Savannah River Site Completes First Batch in Waste Removal Pilot Project

AIKEN, S.C. (March 27, 2019) – The first batch of processed radioactive liquid waste using a new technology at the Savannah River Site (SRS) is complete.

Savannah River Remediation (SRR), the SRS liquid waste contractor, launched Tank Closure Cesium Removal (TCCR) operations in January, and finished processing the first batch of salt waste through TCCR last month.

Workers processed the beginning batch, about 152,000 gallons of dissolved salt waste, at a rate of five gallons per minute. It was the first of several batches expected to be processed — 600,000 to 750,000 gallons total — over a 9-month operating period.

TCCR is a demonstration project designed to accelerate removal of radioactive salt waste from the SRS underground waste tanks to support tank closure.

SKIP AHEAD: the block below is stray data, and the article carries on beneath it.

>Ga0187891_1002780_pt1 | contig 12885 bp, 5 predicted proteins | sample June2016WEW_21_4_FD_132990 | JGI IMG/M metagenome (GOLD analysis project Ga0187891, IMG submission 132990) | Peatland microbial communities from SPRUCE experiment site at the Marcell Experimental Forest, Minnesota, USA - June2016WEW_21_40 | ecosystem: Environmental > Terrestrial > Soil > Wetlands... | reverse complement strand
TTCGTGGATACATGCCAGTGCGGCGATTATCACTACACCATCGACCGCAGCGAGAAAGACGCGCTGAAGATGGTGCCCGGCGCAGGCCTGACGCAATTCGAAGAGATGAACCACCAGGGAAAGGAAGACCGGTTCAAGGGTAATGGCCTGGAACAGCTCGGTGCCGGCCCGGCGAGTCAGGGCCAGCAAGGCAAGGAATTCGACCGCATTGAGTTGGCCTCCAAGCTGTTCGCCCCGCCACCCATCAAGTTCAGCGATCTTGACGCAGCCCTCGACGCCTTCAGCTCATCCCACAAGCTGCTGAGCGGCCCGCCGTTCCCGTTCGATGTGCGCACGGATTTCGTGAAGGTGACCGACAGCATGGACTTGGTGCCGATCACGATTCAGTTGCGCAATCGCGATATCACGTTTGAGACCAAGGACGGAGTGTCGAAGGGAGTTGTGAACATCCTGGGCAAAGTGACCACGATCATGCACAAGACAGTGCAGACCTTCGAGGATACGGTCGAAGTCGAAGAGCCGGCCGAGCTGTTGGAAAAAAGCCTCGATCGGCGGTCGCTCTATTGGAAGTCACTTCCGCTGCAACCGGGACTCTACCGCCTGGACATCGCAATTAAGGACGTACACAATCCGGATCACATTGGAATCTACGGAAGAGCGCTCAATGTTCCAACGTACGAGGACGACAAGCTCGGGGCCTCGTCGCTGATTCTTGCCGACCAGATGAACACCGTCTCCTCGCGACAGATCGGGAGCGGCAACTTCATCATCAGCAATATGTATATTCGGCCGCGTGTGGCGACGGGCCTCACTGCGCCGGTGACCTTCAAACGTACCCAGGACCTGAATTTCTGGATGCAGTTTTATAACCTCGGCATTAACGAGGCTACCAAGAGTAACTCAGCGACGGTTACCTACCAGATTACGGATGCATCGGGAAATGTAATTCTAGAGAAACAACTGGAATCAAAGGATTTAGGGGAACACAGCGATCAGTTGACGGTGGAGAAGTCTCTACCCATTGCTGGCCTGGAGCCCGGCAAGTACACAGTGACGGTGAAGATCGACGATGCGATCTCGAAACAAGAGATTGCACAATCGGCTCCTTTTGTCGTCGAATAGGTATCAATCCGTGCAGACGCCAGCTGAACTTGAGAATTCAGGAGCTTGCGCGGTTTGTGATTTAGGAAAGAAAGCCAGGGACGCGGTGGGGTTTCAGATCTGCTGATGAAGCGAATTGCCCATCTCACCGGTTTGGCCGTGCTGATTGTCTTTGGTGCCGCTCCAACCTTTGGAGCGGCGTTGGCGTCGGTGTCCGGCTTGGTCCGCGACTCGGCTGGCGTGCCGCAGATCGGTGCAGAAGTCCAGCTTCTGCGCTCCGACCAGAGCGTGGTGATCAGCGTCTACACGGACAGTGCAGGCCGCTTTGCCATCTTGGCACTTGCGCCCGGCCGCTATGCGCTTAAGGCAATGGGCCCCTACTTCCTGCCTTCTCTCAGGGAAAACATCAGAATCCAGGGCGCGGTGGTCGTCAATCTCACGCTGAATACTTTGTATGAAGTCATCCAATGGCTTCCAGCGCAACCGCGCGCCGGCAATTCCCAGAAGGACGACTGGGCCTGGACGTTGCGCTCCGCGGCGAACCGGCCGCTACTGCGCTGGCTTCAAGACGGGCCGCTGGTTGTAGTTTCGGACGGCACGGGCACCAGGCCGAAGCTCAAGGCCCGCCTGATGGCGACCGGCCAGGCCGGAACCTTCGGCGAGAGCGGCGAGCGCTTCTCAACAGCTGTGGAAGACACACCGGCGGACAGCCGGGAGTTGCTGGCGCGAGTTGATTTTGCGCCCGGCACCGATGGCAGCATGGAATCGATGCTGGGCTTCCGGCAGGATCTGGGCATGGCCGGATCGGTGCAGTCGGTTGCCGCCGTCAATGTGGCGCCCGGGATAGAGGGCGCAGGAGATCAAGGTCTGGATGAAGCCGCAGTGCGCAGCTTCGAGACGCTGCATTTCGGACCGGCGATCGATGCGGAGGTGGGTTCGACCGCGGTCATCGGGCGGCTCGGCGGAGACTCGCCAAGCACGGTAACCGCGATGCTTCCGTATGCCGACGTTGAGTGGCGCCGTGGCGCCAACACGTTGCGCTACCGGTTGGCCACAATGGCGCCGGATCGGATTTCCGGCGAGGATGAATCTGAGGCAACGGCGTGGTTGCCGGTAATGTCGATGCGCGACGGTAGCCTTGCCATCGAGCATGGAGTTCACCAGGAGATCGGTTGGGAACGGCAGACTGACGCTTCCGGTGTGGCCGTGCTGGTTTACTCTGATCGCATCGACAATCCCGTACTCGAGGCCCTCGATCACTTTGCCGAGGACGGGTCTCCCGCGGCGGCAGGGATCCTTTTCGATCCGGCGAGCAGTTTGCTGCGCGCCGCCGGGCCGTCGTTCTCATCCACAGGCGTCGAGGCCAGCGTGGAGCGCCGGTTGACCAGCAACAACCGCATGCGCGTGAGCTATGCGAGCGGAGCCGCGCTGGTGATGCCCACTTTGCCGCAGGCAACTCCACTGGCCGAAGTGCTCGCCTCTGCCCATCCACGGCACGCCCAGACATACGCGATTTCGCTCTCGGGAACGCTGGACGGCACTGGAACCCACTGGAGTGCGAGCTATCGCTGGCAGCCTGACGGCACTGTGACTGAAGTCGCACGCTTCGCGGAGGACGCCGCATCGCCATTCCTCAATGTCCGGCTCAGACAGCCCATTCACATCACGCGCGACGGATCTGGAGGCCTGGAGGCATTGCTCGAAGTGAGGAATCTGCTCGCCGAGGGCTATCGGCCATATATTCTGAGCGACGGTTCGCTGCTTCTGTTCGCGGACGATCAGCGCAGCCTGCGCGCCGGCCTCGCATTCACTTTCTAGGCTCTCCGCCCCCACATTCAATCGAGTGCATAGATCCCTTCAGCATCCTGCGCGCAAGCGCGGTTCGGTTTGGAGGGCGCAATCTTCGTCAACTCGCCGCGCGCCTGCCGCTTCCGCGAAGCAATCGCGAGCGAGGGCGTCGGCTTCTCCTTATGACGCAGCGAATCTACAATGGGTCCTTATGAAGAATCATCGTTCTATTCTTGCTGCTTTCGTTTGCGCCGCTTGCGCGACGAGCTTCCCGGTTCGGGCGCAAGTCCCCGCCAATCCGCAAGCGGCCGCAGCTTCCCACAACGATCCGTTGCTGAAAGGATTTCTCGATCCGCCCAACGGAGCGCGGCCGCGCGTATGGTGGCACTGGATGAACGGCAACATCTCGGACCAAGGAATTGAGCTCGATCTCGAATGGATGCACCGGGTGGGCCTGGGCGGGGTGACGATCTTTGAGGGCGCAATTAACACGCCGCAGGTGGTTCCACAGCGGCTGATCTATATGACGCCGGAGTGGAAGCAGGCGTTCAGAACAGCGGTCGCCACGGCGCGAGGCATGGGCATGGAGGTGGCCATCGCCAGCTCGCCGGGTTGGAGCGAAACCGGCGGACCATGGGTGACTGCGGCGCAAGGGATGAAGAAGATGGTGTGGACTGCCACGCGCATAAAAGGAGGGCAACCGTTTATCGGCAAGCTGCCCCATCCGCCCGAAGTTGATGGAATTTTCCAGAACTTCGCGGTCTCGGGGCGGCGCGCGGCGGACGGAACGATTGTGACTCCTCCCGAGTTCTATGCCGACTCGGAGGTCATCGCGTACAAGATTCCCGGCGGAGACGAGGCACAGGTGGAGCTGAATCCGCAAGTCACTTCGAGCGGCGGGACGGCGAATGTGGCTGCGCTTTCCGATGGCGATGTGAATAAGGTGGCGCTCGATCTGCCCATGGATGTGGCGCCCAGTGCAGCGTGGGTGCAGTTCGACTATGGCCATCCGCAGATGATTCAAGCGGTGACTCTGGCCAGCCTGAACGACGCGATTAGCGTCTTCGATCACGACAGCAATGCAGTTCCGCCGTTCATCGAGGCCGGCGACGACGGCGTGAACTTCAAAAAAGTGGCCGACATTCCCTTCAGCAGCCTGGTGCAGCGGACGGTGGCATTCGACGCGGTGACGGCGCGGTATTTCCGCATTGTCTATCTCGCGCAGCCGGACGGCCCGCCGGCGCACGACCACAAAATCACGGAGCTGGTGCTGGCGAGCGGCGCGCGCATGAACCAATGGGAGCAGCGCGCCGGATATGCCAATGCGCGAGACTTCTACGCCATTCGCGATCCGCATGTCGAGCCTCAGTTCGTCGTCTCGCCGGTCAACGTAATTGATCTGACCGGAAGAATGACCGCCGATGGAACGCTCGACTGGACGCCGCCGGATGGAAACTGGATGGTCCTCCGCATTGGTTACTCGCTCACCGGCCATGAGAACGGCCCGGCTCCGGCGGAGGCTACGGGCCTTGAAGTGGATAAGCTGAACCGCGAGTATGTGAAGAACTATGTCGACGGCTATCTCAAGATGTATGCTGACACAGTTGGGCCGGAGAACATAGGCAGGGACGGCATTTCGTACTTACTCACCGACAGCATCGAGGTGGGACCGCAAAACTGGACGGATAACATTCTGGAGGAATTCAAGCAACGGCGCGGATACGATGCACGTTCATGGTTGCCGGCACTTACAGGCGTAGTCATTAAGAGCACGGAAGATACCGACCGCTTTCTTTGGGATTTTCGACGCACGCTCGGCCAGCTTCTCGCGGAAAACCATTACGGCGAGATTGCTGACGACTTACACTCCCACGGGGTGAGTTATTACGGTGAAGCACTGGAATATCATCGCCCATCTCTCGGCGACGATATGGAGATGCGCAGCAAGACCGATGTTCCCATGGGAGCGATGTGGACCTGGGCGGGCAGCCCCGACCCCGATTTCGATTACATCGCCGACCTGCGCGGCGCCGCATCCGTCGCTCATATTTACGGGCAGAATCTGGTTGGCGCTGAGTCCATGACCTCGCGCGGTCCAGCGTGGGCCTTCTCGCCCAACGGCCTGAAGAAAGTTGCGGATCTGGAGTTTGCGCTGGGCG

The recent TCCR batch process included transferring salt waste from Tank 10 into the TCCR processing module. Once inside the remotely operated module, the waste went through pre-filters and multiple ion exchange columns, where it was treated with an engineered resin to remove the cesium, a radioactive chemical element.

Successfully completing the first batch in TCCR operations means the Department of Energy-Environmental Management (DOE-EM) is well on the way to achieving desired results of this pilot project, according to Jim Folk, DOE-Savannah River assistant manager for waste disposition.

“Our goal with Tank Closure Cesium Removal is to decontaminate salt waste safely and as efficiently as we can,” Folk said. “We’re pleased with how initial operations are going and look forward to continuing this performance throughout the coming months.”
SRR Chief Operating Officer and Deputy Project Manager Mark Schmitz said the TCCR equipment is performing as designed.

“TCCR operated very well in this first system test,” Schmitz said. “The team continues to work effectively to decontaminate the salt solution from Tank 10 while maintaining a rigorous, disciplined operation.”

Preparations to begin the second batch are underway, including adding water to the tank to begin dissolving the saltcake in the waste.

SCBIZtv is part of the SC Biz News family, serving 100,000 high-level business execs throughout South Carolina. Click for more from SCBIZtv.